2007 October 18

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Editor's Introduction

This week, I report on which desktop GIS programs currently do and do not support Microsoft's Vista operating system, I profile a new virtual mapping system, and I bring two New York Times articles to your attention. Plus, 29 press releases.

Matteo Luccio

Delay in Support for Windows Vista

About nine months after Microsoft launched its Windows Vista operating system, ESRI's ArcGIS does not yet support it. According to a company spokesperson:

"ArcGIS 9.3, which is expected to be out in the first half of 2008, will fully support Windows Vista. ArcGIS 9.2 SP3 (ArcGIS Explorer, ArcReader, ArcView, ArcEditor, ArcInfo Desktop, ArcInfo Workstation, ArcGIS Desktop Extensions, and ArcGIS Engine) has some known issues with Windows Vista. Some of these are issues in ArcGIS and others are the result of known issues in Windows Vista (requiring fixes from Microsoft). We are currently evaluating the severity of these issues. We expect to issue a statement regarding the support of Vista with ArcGIS 9.2 in the coming weeks. (Note: ArcGIS Server 9.2 (including ArcSDE 9.2), Image Server 9.2, and ArcIMS 9.2 are not supported on Windows Vista.)"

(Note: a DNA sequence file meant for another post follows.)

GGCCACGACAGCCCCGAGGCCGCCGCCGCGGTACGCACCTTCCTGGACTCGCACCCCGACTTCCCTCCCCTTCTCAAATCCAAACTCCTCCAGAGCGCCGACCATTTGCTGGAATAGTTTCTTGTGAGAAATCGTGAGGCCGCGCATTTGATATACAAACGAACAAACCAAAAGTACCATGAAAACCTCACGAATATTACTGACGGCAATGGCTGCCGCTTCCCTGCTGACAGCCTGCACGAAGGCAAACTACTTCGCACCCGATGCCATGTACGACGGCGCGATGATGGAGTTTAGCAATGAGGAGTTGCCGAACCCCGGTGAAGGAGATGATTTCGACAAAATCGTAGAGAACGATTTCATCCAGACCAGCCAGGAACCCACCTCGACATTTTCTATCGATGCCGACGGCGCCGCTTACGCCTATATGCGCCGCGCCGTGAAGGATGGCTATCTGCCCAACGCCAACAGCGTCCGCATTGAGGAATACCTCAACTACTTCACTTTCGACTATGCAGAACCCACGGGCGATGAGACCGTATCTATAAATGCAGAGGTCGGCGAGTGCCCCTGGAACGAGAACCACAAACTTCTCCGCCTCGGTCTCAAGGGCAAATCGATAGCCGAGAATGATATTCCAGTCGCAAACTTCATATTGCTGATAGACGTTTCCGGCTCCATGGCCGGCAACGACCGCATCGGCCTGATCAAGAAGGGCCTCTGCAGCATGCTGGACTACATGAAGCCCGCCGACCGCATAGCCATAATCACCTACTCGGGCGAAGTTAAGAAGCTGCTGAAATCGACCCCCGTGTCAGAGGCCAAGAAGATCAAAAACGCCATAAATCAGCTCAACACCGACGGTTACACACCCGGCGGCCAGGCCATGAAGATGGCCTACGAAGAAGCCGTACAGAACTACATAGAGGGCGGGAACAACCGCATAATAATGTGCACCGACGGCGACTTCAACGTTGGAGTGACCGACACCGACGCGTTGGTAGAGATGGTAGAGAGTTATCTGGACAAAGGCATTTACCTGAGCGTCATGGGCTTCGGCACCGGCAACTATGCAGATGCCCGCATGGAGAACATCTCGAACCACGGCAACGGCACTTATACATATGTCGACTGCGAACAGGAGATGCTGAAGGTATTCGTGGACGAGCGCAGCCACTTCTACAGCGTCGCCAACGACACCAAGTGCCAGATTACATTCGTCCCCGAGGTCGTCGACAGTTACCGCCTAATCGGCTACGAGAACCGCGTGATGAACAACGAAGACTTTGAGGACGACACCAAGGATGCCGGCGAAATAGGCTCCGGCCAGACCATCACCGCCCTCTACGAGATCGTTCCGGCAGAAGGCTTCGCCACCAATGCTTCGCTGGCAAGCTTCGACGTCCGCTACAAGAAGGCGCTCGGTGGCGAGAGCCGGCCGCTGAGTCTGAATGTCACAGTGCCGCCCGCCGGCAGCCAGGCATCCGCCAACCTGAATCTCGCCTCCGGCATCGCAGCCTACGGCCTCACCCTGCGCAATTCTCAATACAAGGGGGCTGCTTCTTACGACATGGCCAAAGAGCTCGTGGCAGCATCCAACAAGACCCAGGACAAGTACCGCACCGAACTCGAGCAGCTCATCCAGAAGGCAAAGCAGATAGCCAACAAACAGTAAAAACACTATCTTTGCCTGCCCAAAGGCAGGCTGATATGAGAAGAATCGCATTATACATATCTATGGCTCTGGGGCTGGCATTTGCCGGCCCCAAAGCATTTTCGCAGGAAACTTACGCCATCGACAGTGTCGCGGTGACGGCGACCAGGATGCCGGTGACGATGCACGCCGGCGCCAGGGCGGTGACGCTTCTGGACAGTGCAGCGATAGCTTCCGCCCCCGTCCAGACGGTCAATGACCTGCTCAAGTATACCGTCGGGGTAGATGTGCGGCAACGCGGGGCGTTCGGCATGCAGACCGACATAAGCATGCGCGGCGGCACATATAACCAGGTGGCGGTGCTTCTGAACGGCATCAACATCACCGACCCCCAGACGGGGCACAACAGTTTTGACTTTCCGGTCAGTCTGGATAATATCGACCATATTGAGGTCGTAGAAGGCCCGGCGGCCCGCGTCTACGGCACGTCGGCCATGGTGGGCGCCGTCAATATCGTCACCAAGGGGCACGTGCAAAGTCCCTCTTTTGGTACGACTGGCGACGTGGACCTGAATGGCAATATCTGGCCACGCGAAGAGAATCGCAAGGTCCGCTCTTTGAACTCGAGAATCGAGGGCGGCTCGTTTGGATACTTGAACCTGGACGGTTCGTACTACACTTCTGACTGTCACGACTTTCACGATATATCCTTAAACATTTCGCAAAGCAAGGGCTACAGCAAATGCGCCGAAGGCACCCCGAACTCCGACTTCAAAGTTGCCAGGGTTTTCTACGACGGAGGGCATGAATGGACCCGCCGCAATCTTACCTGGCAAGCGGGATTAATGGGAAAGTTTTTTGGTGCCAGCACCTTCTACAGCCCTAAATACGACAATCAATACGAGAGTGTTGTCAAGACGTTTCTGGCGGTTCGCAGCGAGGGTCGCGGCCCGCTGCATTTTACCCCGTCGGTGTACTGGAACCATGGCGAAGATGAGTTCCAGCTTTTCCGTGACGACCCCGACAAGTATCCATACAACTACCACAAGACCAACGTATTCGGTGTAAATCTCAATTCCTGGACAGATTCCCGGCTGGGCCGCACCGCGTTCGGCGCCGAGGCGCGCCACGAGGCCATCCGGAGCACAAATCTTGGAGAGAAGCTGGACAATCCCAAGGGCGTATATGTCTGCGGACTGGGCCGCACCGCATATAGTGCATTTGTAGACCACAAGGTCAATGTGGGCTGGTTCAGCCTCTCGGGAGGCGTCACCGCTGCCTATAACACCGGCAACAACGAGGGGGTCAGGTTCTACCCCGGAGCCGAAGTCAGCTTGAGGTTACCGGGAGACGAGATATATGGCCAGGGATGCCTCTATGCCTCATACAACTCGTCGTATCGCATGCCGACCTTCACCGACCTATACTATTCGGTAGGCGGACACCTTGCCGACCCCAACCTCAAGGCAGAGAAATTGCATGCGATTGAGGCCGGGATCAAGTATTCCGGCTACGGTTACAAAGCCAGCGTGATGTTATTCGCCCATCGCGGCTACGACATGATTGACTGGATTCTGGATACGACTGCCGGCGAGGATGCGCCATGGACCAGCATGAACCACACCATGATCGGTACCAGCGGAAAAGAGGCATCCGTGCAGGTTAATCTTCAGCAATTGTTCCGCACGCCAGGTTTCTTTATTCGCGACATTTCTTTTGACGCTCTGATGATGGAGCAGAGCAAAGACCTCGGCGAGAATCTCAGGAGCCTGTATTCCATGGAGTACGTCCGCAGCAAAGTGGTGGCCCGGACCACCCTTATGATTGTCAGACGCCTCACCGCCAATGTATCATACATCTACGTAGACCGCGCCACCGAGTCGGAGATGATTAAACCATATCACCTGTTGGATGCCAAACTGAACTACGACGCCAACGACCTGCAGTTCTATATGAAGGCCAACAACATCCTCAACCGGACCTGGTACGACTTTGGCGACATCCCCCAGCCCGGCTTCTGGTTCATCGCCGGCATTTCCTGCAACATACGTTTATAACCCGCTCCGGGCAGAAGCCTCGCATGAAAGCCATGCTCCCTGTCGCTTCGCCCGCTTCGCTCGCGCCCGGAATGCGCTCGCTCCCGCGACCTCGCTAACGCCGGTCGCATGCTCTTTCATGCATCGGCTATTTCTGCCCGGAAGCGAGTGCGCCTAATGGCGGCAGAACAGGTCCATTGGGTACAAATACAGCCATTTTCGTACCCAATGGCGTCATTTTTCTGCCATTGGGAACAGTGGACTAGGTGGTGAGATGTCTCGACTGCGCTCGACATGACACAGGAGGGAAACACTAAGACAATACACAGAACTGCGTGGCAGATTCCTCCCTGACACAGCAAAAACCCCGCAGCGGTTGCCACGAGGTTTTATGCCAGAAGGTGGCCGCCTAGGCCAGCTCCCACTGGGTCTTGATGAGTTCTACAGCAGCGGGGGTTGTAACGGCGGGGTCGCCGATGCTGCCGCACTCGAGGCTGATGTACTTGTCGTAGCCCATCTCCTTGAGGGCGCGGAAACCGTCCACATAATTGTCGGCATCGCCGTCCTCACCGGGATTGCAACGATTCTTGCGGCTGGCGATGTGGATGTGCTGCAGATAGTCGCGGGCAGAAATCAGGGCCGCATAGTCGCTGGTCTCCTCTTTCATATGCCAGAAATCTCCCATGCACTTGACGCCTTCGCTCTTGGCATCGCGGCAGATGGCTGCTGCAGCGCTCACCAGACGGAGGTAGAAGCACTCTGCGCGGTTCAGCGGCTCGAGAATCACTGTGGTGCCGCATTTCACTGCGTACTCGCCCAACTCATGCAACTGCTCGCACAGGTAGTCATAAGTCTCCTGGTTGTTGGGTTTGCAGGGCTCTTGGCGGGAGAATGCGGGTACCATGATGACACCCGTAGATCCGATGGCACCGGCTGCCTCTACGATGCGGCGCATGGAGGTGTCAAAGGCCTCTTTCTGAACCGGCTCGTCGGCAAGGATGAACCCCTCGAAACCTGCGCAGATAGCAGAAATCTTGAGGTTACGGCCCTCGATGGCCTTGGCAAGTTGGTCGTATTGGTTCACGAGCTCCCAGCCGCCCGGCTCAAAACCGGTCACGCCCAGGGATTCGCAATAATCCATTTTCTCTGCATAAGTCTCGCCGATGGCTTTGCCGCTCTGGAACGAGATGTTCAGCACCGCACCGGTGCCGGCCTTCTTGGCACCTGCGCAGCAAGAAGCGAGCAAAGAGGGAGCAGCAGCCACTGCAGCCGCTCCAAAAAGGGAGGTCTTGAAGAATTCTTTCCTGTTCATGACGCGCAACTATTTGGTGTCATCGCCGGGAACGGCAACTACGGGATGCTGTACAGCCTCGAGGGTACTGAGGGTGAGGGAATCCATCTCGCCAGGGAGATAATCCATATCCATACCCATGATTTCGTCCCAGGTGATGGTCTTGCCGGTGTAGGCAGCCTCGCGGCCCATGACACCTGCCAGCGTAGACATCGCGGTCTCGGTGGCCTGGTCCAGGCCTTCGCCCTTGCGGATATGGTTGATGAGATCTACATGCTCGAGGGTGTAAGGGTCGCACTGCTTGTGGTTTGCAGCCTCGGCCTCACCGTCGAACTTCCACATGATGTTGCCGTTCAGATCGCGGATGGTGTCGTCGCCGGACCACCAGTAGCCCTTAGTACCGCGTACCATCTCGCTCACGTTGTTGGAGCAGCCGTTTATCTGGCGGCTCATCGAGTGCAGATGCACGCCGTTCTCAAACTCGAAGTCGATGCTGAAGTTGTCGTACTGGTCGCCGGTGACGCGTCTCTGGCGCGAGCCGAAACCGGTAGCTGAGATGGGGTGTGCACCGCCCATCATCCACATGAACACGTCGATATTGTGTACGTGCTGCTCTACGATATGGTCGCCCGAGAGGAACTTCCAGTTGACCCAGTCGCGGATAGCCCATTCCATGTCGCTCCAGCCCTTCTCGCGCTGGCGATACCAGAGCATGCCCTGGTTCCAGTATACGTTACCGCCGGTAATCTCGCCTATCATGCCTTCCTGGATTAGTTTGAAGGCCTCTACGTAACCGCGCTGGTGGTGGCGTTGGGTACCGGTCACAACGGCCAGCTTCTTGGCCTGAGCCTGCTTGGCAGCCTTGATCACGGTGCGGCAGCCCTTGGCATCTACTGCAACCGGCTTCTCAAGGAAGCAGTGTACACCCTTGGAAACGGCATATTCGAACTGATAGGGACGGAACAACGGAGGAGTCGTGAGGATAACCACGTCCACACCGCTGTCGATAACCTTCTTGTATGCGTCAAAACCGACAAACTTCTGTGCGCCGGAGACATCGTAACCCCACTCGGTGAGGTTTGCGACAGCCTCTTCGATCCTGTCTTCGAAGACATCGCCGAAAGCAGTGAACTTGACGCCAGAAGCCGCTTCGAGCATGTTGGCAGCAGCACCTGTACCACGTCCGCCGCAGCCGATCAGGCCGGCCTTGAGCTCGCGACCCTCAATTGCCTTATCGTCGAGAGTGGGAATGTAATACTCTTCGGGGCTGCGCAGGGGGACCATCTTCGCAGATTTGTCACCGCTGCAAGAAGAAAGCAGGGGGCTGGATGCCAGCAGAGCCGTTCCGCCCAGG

This statement differs from a FAQ on ESRI's online technical support center ("Does ArcGIS 9 support Microsoft Windows Vista?"], most recently updated on August 14), that states "ArcGIS 9.2 Desktop and ArcGIS 9.2 Engine are currently undergoing certification on the Microsoft Windows Vista operating system. We are hoping to support these product releases under Vista later this year. Note that this certification will not include any of the ArcGIS 9.2 Server products."

I asked a few other vendors whether their desktop GIS products support Vista. Here's what they told me.

Read more…

Earthmine Develops New Virtual Mapping System

The idea of a Web interface allowing users to navigate the streets of a city and see the view at street level is not new:

  • In February 2005, A9.com, Inc., a subsidiary of Amazon.com, Inc., launched A9.com Maps, a service that showed users an interactive map and corresponding street-level images in a single interface. It promised to combine driving directions and other mapping tools with images of millions of places and their surroundings. The service is no longer available.